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Are Superheroes Good Role Models? Female Superheroes Really Do Inspire Young Girls, Research Says

Who was your favorite superhero as a child? Mine was Wonder Woman: I literally wanted to grow up to be just like her. I was obsessed with the fact that Wonder Woman not only fought evil villains like a total badass, but that she genuinely cared about the good of humanity, too — she made me feel like I could do anything I set my mind to. It's a common belief that superheroes are good role models, but new research confirms that female superheroes in particular influence the self esteems of young girls in huge (and very positive) ways.

According to the new research, which comes from the Women's Media Center (WMC) and BBC America's Study on Female Representation in the Sci-Fi/Superhero Genre, when young girls see women represented in superhero roles on the big screen — and especially girls of color — it helps them “believe they can achieve anything they put their mind to."

And no, it doesn't matter that these superheroes have otherworldly, fantastical powers, or spend their days fighting evil, scary villains — i.e. things that aren't exactly "relatable" to the average young girl. Much like how young boys look up to their favorite male superheroes, WMC's data shows that young girls feel exactly the same way about characters like Wonder Woman. In fact, the research found that "female sci-fi/superheroes are more impactful sources of inspiration for girls than male heroes are for boys."

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Quite frankly, though, there aren't nearly enough female superheroes in mainstream media — I mean, how many can you even name besides Wonder Woman or Catwoman?

The WMC study confirmed this lack of female representation in sci-fi and superhero movies, revealing that about two-thirds of girls aged 10 to 19 believe they don't see enough "strong female characters," "female role models," or "relatable female characters" in the media. Julie Burton, president of the Women’s Media Center, said in a statement for the WMC's report,

At this time of enormous, sweeping, social change, it’s important that television and film provide an abundance of roles and role models for diverse girls and young women. We know that representation matters, as evidenced by this report. Our research found that female sci-fi and superhero characters help bridge the confidence gap for girls, making them feel strong, brave, confident, inspired, positive, and motivated.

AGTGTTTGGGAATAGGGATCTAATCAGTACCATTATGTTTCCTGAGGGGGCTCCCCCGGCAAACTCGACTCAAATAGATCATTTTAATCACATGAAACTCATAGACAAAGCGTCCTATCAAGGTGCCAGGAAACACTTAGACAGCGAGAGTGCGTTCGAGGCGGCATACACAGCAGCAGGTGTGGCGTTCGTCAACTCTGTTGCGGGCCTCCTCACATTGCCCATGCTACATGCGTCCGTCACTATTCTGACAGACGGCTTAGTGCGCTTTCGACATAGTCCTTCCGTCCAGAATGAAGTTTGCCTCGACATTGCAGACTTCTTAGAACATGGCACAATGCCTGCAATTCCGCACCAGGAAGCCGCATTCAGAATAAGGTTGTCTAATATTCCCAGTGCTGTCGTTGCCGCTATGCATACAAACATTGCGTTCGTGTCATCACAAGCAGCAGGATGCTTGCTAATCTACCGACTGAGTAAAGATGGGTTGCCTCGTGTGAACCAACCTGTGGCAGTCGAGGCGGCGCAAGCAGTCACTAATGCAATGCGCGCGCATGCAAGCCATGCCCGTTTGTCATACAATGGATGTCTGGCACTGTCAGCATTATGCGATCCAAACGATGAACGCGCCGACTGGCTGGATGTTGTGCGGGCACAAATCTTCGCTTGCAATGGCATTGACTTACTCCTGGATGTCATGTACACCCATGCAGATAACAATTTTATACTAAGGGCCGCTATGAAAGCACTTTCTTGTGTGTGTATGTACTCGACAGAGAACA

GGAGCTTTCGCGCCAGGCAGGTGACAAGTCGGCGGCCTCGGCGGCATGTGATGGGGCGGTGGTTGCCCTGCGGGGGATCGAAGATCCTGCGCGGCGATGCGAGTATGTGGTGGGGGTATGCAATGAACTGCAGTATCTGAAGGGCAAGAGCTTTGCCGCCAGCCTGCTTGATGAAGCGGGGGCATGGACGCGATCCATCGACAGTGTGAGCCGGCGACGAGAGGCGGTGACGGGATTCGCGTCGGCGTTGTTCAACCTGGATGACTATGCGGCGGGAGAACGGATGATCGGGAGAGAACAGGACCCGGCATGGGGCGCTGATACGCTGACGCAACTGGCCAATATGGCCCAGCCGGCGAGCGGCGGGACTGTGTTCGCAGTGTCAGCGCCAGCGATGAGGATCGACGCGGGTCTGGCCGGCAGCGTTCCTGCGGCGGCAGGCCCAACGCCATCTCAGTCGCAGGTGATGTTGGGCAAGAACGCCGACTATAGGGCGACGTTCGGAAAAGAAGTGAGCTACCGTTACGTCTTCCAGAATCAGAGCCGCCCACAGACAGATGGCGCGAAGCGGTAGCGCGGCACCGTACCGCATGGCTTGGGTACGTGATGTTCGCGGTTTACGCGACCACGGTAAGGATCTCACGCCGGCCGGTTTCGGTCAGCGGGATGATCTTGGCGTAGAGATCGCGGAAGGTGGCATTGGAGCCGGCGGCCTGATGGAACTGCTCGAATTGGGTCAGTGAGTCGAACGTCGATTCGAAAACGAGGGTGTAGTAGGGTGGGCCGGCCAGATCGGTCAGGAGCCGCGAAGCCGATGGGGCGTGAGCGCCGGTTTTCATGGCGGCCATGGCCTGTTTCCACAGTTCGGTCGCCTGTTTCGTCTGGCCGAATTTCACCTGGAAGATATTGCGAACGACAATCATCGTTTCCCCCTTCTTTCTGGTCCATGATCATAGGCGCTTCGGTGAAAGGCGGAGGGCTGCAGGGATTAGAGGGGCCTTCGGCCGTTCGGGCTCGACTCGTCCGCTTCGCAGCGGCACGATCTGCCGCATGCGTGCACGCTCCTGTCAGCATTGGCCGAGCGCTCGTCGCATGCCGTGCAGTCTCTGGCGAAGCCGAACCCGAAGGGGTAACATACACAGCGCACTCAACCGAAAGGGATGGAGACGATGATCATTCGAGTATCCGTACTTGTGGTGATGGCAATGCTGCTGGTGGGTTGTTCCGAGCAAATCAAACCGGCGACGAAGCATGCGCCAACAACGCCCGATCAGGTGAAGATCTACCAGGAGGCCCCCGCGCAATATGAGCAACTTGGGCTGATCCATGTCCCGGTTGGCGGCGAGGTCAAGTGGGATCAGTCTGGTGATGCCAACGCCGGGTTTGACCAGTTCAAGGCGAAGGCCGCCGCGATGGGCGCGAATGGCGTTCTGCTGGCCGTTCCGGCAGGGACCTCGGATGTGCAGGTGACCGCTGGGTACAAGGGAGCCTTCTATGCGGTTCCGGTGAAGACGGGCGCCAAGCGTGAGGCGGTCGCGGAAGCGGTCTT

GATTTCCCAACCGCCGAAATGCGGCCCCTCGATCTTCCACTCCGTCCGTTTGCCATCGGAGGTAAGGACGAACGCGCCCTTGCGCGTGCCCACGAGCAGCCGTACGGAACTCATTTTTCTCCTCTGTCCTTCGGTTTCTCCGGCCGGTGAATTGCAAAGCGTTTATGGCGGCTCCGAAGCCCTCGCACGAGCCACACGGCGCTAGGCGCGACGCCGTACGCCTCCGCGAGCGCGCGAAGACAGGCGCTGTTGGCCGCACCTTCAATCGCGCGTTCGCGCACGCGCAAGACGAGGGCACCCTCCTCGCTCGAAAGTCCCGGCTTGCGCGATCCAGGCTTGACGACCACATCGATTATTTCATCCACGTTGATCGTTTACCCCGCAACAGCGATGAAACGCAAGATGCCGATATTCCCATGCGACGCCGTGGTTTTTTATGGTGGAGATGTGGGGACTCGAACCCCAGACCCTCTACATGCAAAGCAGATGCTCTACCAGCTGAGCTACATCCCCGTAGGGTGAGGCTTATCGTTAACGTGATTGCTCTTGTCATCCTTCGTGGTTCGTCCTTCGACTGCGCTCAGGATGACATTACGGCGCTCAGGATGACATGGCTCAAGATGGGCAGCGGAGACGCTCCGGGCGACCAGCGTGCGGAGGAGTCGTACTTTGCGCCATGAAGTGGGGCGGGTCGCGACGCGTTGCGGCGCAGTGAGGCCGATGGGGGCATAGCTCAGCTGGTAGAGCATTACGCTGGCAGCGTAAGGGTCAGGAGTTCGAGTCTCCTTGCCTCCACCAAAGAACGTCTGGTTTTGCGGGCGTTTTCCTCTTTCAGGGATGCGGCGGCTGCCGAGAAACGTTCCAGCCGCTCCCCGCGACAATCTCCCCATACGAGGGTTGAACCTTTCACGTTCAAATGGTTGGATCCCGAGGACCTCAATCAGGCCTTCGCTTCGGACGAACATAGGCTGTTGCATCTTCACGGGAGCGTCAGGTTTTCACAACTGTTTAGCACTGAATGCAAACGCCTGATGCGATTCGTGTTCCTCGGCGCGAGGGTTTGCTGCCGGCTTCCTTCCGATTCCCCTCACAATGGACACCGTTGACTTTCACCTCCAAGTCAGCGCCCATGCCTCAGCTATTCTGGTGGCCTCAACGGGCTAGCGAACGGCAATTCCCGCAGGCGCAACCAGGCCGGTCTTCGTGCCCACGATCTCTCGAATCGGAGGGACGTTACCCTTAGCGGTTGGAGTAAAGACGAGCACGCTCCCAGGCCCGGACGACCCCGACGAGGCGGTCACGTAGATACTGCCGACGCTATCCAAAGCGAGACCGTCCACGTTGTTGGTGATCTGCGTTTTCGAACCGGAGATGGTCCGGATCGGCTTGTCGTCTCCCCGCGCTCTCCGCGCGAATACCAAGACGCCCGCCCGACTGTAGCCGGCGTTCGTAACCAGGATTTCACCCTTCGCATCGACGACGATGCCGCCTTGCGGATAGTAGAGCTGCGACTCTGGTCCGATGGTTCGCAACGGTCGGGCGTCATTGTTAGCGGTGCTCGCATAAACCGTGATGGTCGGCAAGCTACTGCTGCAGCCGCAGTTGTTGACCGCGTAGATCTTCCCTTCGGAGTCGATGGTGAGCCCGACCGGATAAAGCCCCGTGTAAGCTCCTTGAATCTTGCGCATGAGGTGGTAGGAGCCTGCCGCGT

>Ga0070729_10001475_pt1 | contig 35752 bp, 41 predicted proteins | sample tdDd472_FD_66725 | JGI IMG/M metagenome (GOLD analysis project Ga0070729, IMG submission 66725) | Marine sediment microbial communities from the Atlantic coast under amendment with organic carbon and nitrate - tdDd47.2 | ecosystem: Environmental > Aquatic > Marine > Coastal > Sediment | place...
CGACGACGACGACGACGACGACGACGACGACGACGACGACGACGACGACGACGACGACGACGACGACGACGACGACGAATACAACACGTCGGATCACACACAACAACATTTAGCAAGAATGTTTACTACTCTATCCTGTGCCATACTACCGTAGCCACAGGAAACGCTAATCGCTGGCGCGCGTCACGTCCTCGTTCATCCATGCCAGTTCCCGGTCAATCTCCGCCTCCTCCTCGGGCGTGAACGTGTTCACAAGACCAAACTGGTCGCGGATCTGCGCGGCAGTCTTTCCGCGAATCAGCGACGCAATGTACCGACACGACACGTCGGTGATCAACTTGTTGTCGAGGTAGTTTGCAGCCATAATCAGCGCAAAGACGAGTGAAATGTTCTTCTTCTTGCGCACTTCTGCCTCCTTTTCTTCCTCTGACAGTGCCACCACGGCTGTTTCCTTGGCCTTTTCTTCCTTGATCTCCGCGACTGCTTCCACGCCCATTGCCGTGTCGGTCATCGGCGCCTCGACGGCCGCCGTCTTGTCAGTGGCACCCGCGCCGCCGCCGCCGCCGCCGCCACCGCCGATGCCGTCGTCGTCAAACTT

Specifically, the report found that, when young girls do see themselves reflected in heroines on the big screen, it makes them feel "brave," "strong," "confident," "motivated," and "inspired." Ugh, my heart.

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Now, if you think these things are kind of trivial, Dr. Stacia Pierce, an award-winning life coach, motivational speaker, and empowering female entrepreneur, begs to differ. "Young girls look for opportunities to identify with other women to determine who they want to be when they grow up," she tells Elite Daily over email. "The more powerful images we serve them, the more examples of success, leadership, and confidence they will be able to connect with."

In other words, Pierce explains, when a little girl sees a female superhero "save the day," she will subconsciously believe that she can save the day, too — whatever that means for her in her own life. Sure, she may not be saving the entire planet from some evil monster, but according to Dr. Pierce, she will believe she has the confidence to do anything she sets her mind to.

The effects that female superheroes can have on a young girl's self confidence were certainly not lost on Gal Gadot, the talented actress who played Wonder Woman in the 2017 action film. In an interview with Glamour, Gadot spoke of Wonder Woman's most important qualities, and explained that, in her portrayal of the character, she wanted to make these qualities very clear to the audience. "It was important for me that we show how independent she is," Gadot said. "She is not relying on a man, and she's not there because of a love story. She's not there to serve someone else."

Say it louder, Gal — the youngsters are listening!